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Chalkstone
Chalk • Chalkstones
Dictionaries
Baker Encyclopedia of the Bible
Chalkstone
Chalkstone. Literally “stones of chalk,” mentioned as illustrative of the destruction of the pagan altars in Judah (Is 27:9). Chalk beds cap many of the Judean hills, and since the substance easily erodes, Isaiah’s prophecy is apt.See Minerals, Metals, and Precious Stones; Palestine.
The International Standard Bible Encyclopedia, Revised
Chalkstone
Chalkstone [Heb. ’aḇnê-g̱ir-‘stones of chalk,’ ‘lime’] (Isa. 27:9); NEB CHALK. ’Aḇnê-g̱ir is compounded of ’eḇen, “stone,” which occurs in many passages, and gir or gîr, “lime” (cf. Arab jîr, “gypsum” or “quicklime”), which occurs only here and in Dnl. 5:5: “wrote on the plaster [gîr] of the
Tyndale Bible Dictionary
Chalkstone
CHALKSTONE* Literally “stones of chalk,” mentioned as illustrative of the destruction of the pagan altars in Judah (Is 27:9). Chalk beds cap many of the Judean hills, and since the substance easily erodes, Isaiah’s prophecy is apt.
The New Bible Dictionary, Third Edition
Chalkstones
CHALKSTONES. An expression which is used once in the OT (Is. 27:9) as a figure of what must be done to idolatrous altars if forgiveness and restoration are to come. They are to be ‘pulverized’ as if they were made of gypsum or limestone.T. C. Mitchell.
Eerdmans Bible Dictionary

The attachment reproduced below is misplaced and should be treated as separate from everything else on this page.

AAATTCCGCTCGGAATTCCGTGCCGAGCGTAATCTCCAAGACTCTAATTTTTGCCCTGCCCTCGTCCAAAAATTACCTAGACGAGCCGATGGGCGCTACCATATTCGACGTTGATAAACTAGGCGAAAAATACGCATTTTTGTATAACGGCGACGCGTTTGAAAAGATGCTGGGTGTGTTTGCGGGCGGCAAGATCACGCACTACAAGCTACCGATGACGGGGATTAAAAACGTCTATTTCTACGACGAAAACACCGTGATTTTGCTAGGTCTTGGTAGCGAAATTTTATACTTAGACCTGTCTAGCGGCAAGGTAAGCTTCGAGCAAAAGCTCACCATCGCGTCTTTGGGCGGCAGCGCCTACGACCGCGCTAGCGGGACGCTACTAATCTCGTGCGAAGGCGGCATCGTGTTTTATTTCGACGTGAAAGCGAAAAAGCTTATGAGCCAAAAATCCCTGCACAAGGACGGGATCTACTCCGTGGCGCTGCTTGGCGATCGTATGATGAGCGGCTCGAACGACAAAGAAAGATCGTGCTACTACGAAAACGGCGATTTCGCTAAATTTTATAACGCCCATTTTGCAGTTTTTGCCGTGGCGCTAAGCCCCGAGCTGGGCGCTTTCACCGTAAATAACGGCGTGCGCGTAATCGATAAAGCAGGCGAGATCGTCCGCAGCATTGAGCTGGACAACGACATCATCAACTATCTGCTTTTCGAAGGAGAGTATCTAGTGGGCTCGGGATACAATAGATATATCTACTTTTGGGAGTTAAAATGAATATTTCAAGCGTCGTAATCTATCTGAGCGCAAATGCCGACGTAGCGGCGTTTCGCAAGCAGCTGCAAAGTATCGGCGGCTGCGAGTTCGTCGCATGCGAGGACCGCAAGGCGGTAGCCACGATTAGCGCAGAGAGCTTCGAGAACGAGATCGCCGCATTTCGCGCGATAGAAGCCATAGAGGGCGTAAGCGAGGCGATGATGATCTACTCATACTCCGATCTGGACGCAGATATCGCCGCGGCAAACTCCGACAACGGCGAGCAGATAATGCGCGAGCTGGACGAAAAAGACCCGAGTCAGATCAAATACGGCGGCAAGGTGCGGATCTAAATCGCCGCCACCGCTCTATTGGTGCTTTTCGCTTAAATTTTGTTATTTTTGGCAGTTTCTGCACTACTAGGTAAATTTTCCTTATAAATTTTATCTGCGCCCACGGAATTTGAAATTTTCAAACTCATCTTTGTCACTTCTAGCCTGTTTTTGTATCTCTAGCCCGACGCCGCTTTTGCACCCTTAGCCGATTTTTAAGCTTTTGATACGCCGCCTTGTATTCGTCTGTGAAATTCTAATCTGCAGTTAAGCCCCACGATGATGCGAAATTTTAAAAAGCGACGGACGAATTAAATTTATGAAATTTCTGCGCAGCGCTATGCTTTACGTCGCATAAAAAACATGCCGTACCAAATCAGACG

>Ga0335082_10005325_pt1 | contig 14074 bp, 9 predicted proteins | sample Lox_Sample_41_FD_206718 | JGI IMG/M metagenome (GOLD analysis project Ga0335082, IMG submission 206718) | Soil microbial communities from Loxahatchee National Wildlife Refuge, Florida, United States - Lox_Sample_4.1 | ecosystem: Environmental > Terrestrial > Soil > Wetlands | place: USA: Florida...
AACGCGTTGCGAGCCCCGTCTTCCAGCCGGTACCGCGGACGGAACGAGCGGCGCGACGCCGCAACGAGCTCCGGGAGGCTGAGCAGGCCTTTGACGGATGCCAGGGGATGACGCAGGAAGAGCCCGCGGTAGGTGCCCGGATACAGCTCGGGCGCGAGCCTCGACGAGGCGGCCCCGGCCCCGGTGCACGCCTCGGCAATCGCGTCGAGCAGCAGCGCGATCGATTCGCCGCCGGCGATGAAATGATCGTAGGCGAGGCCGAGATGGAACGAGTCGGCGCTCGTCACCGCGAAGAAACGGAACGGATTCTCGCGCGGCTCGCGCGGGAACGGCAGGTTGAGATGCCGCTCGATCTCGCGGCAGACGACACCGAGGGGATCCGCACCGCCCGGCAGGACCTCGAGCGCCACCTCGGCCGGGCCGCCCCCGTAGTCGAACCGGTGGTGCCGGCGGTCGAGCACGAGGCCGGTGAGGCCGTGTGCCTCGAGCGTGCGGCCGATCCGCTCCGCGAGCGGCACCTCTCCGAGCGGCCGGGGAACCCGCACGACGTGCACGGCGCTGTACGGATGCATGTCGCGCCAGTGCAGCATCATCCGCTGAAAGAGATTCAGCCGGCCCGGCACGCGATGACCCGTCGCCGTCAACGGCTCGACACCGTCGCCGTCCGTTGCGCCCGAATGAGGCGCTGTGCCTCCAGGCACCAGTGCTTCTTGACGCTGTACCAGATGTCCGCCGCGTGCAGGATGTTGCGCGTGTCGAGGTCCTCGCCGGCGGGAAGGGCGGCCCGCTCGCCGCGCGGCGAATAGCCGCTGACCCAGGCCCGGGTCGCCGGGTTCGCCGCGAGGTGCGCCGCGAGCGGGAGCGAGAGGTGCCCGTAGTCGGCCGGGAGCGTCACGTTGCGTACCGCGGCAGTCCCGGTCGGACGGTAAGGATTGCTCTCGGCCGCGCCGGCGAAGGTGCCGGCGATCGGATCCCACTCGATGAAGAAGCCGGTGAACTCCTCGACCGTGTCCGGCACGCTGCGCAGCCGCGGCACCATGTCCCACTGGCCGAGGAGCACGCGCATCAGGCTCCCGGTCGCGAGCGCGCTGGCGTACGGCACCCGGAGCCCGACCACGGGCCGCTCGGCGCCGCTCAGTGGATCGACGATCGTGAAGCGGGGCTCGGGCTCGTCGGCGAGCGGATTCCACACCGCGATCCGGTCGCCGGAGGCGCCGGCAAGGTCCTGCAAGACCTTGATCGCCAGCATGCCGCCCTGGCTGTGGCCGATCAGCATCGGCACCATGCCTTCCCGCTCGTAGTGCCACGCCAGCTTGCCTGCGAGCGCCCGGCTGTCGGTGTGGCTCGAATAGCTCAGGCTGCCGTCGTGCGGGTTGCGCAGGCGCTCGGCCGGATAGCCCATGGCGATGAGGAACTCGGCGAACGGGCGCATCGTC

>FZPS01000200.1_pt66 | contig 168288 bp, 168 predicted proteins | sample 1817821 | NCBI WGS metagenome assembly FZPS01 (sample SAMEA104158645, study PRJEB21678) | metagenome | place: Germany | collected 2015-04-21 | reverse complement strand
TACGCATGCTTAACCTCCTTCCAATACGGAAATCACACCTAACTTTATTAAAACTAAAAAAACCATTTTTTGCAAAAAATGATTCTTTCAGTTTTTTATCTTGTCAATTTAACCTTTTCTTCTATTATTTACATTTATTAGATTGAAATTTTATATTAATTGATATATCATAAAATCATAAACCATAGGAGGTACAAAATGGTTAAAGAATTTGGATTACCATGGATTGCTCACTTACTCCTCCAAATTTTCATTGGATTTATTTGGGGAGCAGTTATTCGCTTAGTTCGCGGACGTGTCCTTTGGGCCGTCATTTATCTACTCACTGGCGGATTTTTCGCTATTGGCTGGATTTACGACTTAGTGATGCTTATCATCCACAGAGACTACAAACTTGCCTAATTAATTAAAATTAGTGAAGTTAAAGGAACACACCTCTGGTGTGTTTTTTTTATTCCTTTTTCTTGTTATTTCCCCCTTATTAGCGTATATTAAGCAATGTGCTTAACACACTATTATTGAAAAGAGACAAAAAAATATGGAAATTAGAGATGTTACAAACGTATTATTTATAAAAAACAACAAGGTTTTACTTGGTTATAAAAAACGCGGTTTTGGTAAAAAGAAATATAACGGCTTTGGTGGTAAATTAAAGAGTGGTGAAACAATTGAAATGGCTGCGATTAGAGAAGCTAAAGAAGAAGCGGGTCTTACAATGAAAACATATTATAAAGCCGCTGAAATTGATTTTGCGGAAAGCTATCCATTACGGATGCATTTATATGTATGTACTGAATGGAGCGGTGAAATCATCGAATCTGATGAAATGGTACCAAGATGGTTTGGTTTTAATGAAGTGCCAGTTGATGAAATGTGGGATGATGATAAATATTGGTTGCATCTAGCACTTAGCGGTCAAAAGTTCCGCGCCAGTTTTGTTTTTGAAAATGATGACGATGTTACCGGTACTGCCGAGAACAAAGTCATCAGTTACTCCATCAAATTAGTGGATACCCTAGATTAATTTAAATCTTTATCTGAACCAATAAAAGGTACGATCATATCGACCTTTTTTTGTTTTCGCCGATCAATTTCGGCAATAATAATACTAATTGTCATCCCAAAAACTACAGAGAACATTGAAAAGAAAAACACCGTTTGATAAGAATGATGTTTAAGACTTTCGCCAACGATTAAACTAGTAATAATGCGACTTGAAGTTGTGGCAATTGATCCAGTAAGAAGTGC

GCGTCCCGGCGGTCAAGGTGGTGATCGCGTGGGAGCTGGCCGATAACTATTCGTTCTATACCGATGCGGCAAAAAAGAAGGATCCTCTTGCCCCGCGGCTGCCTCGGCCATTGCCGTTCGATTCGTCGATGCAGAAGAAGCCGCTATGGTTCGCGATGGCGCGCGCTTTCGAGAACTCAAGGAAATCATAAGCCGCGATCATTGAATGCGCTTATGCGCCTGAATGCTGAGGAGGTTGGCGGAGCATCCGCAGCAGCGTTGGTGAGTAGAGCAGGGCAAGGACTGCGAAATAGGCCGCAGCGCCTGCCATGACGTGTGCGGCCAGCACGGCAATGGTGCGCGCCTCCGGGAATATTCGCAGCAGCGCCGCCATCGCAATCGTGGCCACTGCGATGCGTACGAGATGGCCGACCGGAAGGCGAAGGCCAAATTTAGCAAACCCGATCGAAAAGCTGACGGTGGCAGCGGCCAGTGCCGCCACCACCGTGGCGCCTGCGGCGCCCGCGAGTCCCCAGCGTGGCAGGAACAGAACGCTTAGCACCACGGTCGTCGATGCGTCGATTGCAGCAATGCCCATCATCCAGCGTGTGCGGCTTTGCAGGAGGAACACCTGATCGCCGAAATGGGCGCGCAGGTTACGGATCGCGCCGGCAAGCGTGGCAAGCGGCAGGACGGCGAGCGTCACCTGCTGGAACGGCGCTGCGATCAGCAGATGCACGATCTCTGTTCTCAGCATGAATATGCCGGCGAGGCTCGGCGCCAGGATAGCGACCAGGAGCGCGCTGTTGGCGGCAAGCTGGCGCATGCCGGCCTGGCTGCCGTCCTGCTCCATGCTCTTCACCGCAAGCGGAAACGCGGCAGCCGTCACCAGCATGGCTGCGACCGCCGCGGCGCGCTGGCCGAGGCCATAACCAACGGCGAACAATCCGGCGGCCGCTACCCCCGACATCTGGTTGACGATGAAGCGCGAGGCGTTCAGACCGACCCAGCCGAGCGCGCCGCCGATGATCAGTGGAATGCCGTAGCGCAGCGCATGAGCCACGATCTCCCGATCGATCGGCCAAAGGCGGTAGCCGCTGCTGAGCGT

Chalkstones
Chalkstones (Heb. ˒aḇnê-g̱ir “stones of lime”). Soft stones cut from Palestine’s limestone rocks and used for building. Isa. 27:9 (KJV “chalk”; JB “lumps of chalk”) says the stones of altars would be treated as brittle chalkstones that have been “ground to powder” (JB). The image may suggest
International Standard Bible Encyclopedia
CHALKSTONE
CHALKSTONE<chok’-ston> (אַבְנֵי־גִר‎ [’abhneghir] (compare Eben-ezer, הָעֶזֶר‎ [’ebhen ha-̀ezer], “stone of the help,” 1 Samuel 7:12)): In Isaiah 27:9 we have: “Therefore by this shall the iniquity of Jacob be forgiven, and this is all the fruit of taking away his sin: that he maketh all the stones
Compton’s Encyclopedia
chalk
chalkIn its natural state chalk is a relatively soft, white, fine-grained variety of limestone. It is composed primarily of the shells—calcium carbonate (CaCO3)—of microscopic one-celled organisms known as foraminiferans. When the foraminiferans die, their shells sink to the sea floor, mix with lime
Holman Illustrated Bible Dictionary
Chalkstone
CHALKSTONE Soft stone easily crushed, used for comparison to destruction of altar (Isa. 27:9).
The Zondervan Encyclopedia of the Bible, Volume 1, A–C
Chalk
chalk. A white to grayish loosely coherent limestone (calcium carbonate; see lime). It consists of the calcareous remains of minute marine organisms and fine grained calcium carbonate of uncertain origin, together with subordinate amounts of shell fragments, varying proportions of clayey and sandy material,
The International Standard Bible Encyclopaedia, Volumes 1–5
Chalkstone
CHALKSTONE, chôkʹstōn (אַבְנֵי־גִר‎, ’abhnēghir [cf Eben-ezer, אֶבֶן הָעֶזֶר‎, ’ebhen hā‛ezer, “stone of the help,” 1 S 7:12]): In Isa 27:9 we have: “Therefore by this shall the iniquity of Jacob be forgiven, and this is all the fruit of taking away his sin: that he maketh all the stones of the altar
The New Interpreter’s Dictionary of the Bible, Volumes 1–5
CHALKSTONES
CHALKSTONES [אַבְנֵי־גִרʾavne-ghir]. A metaphor for the fragility of idolatrous altars (Isa 27:9), because limestone, when heated, will convert into lime and break easily.
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